The Depsang Valley incursion
They came, they stayed and they returned at will. That was how another episode in the long saga of Chinese violations of the Line of Actual Control (LAC) on the India-China border ended as dramatically on May 5, 2013 as it had started on April 15.
Things have almost returned to normal since; exchange of sweet pleasantries, visits of dignitaries, trade and commerce et al. This was neither the first nor the last episode of the serial well scripted by the creative Chinese strategists now and then. (On our side of the control line such a talent is seldom noticed.) To create special effects, this time the Chinese had done some homework with regard to timing, selection of location, depth of incursion and the length of their stay.
During the twenty odd days of the spectacle, much was said and made out via the electronic and print media as if the two countries were at the brink of war; while the nation was kept engaged by indigenous script writers of different kind through the second phase of the Budget Session of Parliament. Not many mustered courage to say that the issues of national security having been shifted to the back burner by the government for long the tragedy was bound to visit sooner or later. With both the events coming to a happy ending, it may be desirable to do some serious thinking on a few riddles left behind by this unsavory incident on the border so as to evaluate and strengthen our vigil out there.
The issues that need to be probed into objectively and thoroughly are: firstly, what was the aim of the Chinese to enact this drama some 50 years after the earlier encounter in 1962? Viz was it an isolated, localised and run of the mill incident or a deliberately fired tracer bullet for sight correction for more to follow in some other form? Secondly, were they able to achieve their objective and at what cost to us in all its dimensions? Thirdly, was the response of the Indian State strategic, operational, diplomatic, military, political and media timely, appropriate and adequate? If not , then who pays the price? And fourthly, what deductions have been made and what structural changes need be initiated to ensure better response?
That there was some kind of a deal made in zipping the whole affair is quite on the cards. It is hard to believe that the astute bargainers that the Chinese are, they would wind up their camp and move out from an entrenched position without any quid pro quo. For answer to this question, one will have to see the larger picture, perhaps away from the wilderness of Ladakh. Remember that the South China Sea, the Asia Pacific Region, the Indian Ocean, the Chabahar port of Iran, the impending vacuum in Afghanistan, the tottering Pakistan and not the least their unfinished agenda in Tibetan Autonomous Region are the kind of issues that engage the immediate attention of the new dispensation in China and not a few kilometers of land in a disputed area. Also remember that a compromised India can play a much more significant role to bolster the economic and strategic diplomacy of a rising China. All such aspects have to be factored in to find the answer to the first question raised supra.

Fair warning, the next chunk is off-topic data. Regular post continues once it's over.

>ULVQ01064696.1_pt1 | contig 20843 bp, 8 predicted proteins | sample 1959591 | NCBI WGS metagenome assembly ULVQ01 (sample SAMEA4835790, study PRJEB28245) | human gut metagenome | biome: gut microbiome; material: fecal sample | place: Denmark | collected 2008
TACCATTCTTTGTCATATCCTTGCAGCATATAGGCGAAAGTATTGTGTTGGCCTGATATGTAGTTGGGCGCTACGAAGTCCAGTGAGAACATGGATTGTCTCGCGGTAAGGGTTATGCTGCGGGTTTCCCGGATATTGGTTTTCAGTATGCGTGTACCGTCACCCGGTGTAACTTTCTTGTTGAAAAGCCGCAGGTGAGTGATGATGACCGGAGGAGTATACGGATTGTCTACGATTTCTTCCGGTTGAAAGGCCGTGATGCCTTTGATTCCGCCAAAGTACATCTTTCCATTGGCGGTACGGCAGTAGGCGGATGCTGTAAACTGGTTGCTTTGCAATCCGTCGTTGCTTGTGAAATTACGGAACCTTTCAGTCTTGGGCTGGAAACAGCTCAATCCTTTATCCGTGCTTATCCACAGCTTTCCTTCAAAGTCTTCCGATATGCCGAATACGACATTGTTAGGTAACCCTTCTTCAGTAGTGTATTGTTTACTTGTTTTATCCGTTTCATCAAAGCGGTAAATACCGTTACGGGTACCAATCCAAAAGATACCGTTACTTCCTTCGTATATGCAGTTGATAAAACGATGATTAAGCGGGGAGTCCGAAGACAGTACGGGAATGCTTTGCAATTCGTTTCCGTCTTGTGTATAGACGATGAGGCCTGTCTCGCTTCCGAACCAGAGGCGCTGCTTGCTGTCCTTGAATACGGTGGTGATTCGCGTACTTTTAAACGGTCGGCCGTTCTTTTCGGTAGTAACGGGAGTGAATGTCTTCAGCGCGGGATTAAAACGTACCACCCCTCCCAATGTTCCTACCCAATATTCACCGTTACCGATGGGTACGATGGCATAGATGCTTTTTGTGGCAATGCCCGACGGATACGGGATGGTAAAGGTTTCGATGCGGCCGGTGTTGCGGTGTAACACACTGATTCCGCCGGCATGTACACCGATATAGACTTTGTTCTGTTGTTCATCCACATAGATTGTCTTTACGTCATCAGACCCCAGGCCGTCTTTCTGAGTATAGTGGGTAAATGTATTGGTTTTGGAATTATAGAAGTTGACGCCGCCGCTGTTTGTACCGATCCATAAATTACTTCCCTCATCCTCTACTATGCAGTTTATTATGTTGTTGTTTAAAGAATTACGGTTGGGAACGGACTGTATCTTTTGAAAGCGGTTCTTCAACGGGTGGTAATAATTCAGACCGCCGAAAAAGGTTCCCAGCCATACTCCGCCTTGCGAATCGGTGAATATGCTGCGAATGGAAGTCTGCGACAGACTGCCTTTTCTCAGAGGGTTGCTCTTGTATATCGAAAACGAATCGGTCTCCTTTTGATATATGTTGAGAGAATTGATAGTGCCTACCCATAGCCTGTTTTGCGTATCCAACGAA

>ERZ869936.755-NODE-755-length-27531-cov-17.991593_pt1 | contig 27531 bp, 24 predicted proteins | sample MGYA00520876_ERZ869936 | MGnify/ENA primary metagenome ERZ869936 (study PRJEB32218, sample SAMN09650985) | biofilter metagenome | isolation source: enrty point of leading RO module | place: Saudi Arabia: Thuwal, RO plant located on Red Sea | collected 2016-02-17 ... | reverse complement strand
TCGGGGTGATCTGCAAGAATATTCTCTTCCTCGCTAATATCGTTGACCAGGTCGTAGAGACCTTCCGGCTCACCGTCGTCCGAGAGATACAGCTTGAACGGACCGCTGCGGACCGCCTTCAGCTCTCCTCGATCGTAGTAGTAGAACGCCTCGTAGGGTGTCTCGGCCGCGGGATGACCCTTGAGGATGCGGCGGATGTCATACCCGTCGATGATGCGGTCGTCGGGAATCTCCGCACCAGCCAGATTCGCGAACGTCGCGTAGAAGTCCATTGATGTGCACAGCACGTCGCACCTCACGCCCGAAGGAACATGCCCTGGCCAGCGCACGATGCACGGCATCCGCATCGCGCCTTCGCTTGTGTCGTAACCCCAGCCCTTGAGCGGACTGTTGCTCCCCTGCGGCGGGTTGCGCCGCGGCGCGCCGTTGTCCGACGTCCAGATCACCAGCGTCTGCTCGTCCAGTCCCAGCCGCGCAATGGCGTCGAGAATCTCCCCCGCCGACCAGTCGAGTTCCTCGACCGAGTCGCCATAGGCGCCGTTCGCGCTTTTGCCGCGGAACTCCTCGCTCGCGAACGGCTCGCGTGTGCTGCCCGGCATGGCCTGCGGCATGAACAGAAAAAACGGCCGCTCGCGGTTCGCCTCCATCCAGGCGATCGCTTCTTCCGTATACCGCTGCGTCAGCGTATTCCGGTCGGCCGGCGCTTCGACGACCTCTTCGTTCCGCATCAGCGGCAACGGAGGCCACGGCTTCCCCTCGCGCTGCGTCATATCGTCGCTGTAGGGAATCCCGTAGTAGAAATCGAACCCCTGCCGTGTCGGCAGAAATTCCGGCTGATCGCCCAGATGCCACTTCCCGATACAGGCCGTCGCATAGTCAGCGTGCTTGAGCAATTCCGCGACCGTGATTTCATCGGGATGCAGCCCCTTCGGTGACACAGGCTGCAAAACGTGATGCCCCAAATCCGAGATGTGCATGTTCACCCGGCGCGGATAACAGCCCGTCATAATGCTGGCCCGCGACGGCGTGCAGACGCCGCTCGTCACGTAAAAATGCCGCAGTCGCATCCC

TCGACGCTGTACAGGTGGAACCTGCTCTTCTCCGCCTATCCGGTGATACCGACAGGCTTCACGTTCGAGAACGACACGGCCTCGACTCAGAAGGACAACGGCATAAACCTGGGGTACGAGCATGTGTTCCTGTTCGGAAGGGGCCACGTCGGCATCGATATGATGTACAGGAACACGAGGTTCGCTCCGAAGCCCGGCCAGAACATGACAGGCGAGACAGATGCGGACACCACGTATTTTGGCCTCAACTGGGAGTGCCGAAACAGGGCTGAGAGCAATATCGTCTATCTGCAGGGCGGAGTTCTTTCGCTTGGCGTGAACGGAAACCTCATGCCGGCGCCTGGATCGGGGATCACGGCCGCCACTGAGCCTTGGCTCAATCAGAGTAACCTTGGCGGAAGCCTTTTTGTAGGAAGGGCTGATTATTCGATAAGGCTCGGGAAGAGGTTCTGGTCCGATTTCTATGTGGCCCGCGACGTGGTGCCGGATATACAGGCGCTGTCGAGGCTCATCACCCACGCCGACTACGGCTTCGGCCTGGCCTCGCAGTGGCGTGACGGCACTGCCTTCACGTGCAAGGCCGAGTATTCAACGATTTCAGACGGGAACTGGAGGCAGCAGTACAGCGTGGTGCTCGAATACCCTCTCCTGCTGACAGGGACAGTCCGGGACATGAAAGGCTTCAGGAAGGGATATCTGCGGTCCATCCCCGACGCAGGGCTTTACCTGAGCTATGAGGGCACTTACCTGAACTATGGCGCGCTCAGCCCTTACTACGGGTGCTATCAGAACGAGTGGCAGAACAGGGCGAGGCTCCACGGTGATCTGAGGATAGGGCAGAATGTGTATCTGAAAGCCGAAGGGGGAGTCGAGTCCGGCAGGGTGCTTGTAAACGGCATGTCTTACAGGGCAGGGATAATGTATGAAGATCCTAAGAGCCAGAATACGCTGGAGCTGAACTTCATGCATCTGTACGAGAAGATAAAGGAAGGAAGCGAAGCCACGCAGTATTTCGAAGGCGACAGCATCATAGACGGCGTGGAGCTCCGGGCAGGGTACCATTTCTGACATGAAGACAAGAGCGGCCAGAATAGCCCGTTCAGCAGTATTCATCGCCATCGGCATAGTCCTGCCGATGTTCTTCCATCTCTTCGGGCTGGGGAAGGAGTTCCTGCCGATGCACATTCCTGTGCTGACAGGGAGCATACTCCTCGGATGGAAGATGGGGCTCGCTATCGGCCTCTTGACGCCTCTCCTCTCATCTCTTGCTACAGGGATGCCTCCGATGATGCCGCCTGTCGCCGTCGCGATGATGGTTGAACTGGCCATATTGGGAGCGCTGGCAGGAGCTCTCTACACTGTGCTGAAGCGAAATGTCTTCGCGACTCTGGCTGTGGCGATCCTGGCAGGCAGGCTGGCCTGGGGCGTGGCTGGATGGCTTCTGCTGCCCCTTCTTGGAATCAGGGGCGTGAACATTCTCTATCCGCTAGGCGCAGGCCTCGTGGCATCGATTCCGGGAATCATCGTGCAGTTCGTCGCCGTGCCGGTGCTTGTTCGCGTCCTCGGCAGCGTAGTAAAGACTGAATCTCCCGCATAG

That the Indian response was neither quick nor adequate nor appropriate is obvious. Barring some breast beating we had nothing concrete to show. Moving a small body of personnel of the Indo-Tibetan Border Police merely at one place and then withdrawing it in compliance is tantamount to relinquishing our territorial claim. The Chief Minister of Jammu & Kashmir was right when he asked the question whether we were withdrawing from our own land. Demolition of bunkers at Chumar too tells a similar story. The Chinese are supposedly irked by the steps taken by India to upgrade its infrastructure along the border. What did we do when they were doing much more not only within their own territory but also in the Indian Territory illegally ceded by Pakistan to them? Our response has always been tardy and timid. On the pretext of being a peace loving nation, we have been hiding our lack of foresight and absence of guts and in the bargain sacrificing our national interests always and every time.
The Chinese ingress in the Depsang Valley was a wakeup call, perhaps the last one as that. The visit of the Chinese Prime Minister and the follow up action thereafter will decide in great measure as to what kind of niche India chooses for itself in the comity of nations.
(The writer is a strategic analyst who has been writing on strategic issues and giving a wake up call to the nation. He is national Convener of BJP Defence Cell.)